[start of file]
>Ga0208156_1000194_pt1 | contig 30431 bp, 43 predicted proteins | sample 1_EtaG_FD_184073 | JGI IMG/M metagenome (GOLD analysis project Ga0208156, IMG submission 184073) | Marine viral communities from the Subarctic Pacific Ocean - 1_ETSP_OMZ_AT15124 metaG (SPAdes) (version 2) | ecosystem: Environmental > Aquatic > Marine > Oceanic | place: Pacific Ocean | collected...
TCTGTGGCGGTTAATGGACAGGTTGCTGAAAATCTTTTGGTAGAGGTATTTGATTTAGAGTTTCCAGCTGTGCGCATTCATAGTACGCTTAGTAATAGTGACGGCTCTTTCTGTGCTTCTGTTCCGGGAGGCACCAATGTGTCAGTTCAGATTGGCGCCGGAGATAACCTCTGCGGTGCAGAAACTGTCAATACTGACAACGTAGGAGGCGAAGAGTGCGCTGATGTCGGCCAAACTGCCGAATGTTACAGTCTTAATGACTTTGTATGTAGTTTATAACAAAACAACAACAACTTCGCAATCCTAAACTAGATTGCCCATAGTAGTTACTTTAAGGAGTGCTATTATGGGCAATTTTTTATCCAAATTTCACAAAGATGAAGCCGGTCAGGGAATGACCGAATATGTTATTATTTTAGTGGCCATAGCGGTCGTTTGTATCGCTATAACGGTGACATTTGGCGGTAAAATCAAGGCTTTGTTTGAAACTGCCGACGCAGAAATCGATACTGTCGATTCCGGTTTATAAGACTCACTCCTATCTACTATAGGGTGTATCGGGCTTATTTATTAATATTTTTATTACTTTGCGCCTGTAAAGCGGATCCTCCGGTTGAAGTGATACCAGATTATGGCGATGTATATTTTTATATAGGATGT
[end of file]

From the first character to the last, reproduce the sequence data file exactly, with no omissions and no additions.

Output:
>Ga0208156_1000194_pt1 | contig 30431 bp, 43 predicted proteins | sample 1_EtaG_FD_184073 | JGI IMG/M metagenome (GOLD analysis project Ga0208156, IMG submission 184073) | Marine viral communities from the Subarctic Pacific Ocean - 1_ETSP_OMZ_AT15124 metaG (SPAdes) (version 2) | ecosystem: Environmental > Aquatic > Marine > Oceanic | place: Pacific Ocean | collected...
TCTGTGGCGGTTAATGGACAGGTTGCTGAAAATCTTTTGGTAGAGGTATTTGATTTAGAGTTTCCAGCTGTGCGCATTCATAGTACGCTTAGTAATAGTGACGGCTCTTTCTGTGCTTCTGTTCCGGGAGGCACCAATGTGTCAGTTCAGATTGGCGCCGGAGATAACCTCTGCGGTGCAGAAACTGTCAATACTGACAACGTAGGAGGCGAAGAGTGCGCTGATGTCGGCCAAACTGCCGAATGTTACAGTCTTAATGACTTTGTATGTAGTTTATAACAAAACAACAACAACTTCGCAATCCTAAACTAGATTGCCCATAGTAGTTACTTTAAGGAGTGCTATTATGGGCAATTTTTTATCCAAATTTCACAAAGATGAAGCCGGTCAGGGAATGACCGAATATGTTATTATTTTAGTGGCCATAGCGGTCGTTTGTATCGCTATAACGGTGACATTTGGCGGTAAAATCAAGGCTTTGTTTGAAACTGCCGACGCAGAAATCGATACTGTCGATTCCGGTTTATAAGACTCACTCCTATCTACTATAGGGTGTATCGGGCTTATTTATTAATATTTTTATTACTTTGCGCCTGTAAAGCGGATCCTCCGGTTGAAGTGATACCAGATTATGGCGATGTATATTTTTATATAGGATGT